Void's answer give the immediate explanation: English does it because Latin does it. Edit - and now also explains the phonetic reason. But there is a more general answer behind this. It's a phenomenon called epenthesis (not a very good article, but it gives the idea): where a sound comes to be inserted between two other sounds, just because it starts ...


15

(The following adopts the common convention of using slashes to denote phonemes and square brackets to denote phonetic realizations.) Background Japanese speakers' inability to distinguish /r/ and /l/ in English lies in the difference between the two languages' phonological systems. English distinguishes /l/, a consonant articulated with the air from the ...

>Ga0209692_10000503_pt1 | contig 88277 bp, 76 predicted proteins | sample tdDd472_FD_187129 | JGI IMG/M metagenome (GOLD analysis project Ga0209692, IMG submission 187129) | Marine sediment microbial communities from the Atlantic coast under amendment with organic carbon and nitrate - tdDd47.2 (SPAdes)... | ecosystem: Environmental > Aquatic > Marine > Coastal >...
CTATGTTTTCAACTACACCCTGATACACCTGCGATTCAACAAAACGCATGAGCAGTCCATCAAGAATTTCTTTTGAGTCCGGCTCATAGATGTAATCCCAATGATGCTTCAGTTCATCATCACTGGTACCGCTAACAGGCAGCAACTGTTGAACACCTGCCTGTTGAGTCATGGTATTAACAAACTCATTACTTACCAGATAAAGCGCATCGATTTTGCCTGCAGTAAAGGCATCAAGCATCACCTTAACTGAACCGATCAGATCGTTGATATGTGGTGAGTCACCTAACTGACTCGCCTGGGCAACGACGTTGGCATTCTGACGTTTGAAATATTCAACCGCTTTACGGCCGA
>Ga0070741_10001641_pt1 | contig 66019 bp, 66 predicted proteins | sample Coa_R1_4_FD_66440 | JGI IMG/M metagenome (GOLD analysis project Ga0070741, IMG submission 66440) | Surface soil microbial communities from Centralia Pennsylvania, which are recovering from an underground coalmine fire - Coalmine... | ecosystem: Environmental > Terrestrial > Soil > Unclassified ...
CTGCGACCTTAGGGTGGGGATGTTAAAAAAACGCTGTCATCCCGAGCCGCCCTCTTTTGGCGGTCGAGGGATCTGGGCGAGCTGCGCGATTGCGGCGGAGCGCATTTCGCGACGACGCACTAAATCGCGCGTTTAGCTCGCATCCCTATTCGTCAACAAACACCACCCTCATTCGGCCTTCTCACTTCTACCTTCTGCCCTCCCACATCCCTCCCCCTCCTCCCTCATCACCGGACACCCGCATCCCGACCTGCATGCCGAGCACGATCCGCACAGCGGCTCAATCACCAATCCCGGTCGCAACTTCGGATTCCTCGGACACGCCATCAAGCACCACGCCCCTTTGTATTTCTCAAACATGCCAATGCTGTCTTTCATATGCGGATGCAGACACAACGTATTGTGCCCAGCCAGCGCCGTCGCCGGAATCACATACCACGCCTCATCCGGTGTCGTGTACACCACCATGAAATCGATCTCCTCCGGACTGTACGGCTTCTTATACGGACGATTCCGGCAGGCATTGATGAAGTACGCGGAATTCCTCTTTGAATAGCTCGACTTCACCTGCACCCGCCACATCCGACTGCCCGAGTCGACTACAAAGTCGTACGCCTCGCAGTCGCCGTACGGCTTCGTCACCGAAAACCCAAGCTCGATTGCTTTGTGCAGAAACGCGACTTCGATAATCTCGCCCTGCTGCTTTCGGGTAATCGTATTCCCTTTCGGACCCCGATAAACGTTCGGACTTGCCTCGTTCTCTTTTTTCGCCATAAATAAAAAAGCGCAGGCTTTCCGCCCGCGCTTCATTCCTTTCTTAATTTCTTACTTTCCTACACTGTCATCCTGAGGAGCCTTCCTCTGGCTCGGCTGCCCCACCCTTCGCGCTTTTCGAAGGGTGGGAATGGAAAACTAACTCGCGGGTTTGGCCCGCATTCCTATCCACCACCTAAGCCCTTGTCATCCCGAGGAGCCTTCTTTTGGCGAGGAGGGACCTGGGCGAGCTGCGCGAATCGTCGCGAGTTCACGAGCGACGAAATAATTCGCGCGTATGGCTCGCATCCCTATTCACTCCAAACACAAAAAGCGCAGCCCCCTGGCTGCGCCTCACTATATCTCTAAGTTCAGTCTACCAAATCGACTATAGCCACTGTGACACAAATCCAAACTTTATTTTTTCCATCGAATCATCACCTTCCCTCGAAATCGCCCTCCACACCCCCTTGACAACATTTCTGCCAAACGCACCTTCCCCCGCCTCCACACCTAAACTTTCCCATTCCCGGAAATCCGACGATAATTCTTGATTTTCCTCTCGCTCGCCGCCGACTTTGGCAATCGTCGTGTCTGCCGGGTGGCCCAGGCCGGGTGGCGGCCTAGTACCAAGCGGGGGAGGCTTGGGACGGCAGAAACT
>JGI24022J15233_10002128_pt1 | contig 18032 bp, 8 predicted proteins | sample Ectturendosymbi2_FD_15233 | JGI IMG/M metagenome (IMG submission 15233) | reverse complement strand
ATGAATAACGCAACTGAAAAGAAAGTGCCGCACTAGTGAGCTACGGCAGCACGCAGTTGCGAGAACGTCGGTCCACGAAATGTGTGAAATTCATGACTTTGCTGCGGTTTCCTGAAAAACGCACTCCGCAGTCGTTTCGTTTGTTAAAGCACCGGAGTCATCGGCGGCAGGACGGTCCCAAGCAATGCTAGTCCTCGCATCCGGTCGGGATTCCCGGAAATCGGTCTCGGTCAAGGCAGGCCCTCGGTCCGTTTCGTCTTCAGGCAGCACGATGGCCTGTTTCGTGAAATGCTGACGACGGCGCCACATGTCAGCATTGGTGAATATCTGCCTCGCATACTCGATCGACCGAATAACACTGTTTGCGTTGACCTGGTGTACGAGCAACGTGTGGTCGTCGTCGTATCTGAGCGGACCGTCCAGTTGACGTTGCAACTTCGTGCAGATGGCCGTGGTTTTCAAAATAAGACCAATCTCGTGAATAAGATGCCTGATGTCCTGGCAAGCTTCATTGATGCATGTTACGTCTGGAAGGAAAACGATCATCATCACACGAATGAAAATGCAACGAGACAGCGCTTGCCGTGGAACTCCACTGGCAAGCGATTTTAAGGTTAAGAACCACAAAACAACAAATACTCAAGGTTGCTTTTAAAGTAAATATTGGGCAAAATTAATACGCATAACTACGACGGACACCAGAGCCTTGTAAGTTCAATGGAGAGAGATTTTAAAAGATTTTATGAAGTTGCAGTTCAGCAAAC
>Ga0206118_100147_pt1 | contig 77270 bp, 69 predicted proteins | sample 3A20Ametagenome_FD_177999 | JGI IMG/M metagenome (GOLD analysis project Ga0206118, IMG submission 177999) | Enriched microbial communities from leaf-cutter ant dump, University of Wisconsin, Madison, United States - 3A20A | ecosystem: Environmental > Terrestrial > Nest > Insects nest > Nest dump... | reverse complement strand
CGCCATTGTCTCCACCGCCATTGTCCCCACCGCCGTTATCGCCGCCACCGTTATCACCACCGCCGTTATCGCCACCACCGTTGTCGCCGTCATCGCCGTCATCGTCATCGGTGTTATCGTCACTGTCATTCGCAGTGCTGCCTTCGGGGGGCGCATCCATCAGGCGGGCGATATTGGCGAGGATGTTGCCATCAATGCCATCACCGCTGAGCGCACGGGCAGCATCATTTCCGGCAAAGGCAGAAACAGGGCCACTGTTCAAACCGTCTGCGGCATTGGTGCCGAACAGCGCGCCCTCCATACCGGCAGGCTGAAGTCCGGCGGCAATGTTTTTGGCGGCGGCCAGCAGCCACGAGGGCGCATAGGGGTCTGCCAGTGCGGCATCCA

15

In some regional accents it is /aɪrən/, but this is rare enough in most regions that people may never have come across it and will consider it an error, so learners aren't advised to pronounce it that way. In the 15th century, spelling variants included "irn". According to the Oxford English Dictionary, the standard pronunciation shows "loss ...


14

There's often not much point in asking why a word has a particular pronunciation. There's rarely any logic or pattern. Recycle is a word recently created (1920s, but only being used in its modern meaning in the 1960s). It means "cycle again" and the suffix "-cycle" has the same meaning as the word (meaning to go around). Bicycle is ...


13